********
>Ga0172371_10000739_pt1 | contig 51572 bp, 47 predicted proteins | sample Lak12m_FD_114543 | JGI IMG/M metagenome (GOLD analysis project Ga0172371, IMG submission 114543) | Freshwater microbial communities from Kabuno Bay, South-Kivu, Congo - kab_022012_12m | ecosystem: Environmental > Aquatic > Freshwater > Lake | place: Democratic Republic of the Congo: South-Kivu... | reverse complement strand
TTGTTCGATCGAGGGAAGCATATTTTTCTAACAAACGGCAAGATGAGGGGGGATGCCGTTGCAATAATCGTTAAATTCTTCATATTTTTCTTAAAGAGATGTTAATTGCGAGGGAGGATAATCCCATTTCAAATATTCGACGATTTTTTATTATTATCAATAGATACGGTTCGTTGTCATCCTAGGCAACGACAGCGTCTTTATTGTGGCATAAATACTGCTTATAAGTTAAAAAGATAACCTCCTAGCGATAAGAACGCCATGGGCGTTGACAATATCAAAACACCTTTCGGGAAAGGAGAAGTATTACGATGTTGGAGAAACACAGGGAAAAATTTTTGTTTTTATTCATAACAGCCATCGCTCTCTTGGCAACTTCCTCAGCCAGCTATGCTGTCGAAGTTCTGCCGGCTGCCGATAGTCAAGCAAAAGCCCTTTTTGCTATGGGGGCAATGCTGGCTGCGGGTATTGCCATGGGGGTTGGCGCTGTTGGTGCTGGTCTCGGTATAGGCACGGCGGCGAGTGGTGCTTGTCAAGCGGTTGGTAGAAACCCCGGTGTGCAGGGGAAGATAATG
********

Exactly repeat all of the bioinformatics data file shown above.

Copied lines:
>Ga0172371_10000739_pt1 | contig 51572 bp, 47 predicted proteins | sample Lak12m_FD_114543 | JGI IMG/M metagenome (GOLD analysis project Ga0172371, IMG submission 114543) | Freshwater microbial communities from Kabuno Bay, South-Kivu, Congo - kab_022012_12m | ecosystem: Environmental > Aquatic > Freshwater > Lake | place: Democratic Republic of the Congo: South-Kivu... | reverse complement strand
TTGTTCGATCGAGGGAAGCATATTTTTCTAACAAACGGCAAGATGAGGGGGGATGCCGTTGCAATAATCGTTAAATTCTTCATATTTTTCTTAAAGAGATGTTAATTGCGAGGGAGGATAATCCCATTTCAAATATTCGACGATTTTTTATTATTATCAATAGATACGGTTCGTTGTCATCCTAGGCAACGACAGCGTCTTTATTGTGGCATAAATACTGCTTATAAGTTAAAAAGATAACCTCCTAGCGATAAGAACGCCATGGGCGTTGACAATATCAAAACACCTTTCGGGAAAGGAGAAGTATTACGATGTTGGAGAAACACAGGGAAAAATTTTTGTTTTTATTCATAACAGCCATCGCTCTCTTGGCAACTTCCTCAGCCAGCTATGCTGTCGAAGTTCTGCCGGCTGCCGATAGTCAAGCAAAAGCCCTTTTTGCTATGGGGGCAATGCTGGCTGCGGGTATTGCCATGGGGGTTGGCGCTGTTGGTGCTGGTCTCGGTATAGGCACGGCGGCGAGTGGTGCTTGTCAAGCGGTTGGTAGAAACCCCGGTGTGCAGGGGAAGATAATG